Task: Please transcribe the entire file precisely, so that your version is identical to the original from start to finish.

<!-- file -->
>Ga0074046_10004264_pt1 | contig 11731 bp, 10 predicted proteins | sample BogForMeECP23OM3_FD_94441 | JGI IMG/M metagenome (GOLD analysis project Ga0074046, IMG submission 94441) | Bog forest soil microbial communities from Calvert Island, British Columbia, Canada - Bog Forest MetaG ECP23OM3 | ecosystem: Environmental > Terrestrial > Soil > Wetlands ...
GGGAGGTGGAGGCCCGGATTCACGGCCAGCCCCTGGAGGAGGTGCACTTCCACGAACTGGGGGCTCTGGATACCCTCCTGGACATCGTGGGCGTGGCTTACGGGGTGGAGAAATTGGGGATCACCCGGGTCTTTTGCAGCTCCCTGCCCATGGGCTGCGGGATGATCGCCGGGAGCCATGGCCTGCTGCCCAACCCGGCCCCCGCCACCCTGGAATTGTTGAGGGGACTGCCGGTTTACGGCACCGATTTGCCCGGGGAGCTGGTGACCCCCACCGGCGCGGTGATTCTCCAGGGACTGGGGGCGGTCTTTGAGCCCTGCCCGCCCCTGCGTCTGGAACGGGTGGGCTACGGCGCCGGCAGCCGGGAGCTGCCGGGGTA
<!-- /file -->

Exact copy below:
>Ga0074046_10004264_pt1 | contig 11731 bp, 10 predicted proteins | sample BogForMeECP23OM3_FD_94441 | JGI IMG/M metagenome (GOLD analysis project Ga0074046, IMG submission 94441) | Bog forest soil microbial communities from Calvert Island, British Columbia, Canada - Bog Forest MetaG ECP23OM3 | ecosystem: Environmental > Terrestrial > Soil > Wetlands ...
GGGAGGTGGAGGCCCGGATTCACGGCCAGCCCCTGGAGGAGGTGCACTTCCACGAACTGGGGGCTCTGGATACCCTCCTGGACATCGTGGGCGTGGCTTACGGGGTGGAGAAATTGGGGATCACCCGGGTCTTTTGCAGCTCCCTGCCCATGGGCTGCGGGATGATCGCCGGGAGCCATGGCCTGCTGCCCAACCCGGCCCCCGCCACCCTGGAATTGTTGAGGGGACTGCCGGTTTACGGCACCGATTTGCCCGGGGAGCTGGTGACCCCCACCGGCGCGGTGATTCTCCAGGGACTGGGGGCGGTCTTTGAGCCCTGCCCGCCCCTGCGTCTGGAACGGGTGGGCTACGGCGCCGGCAGCCGGGAGCTGCCGGGGTA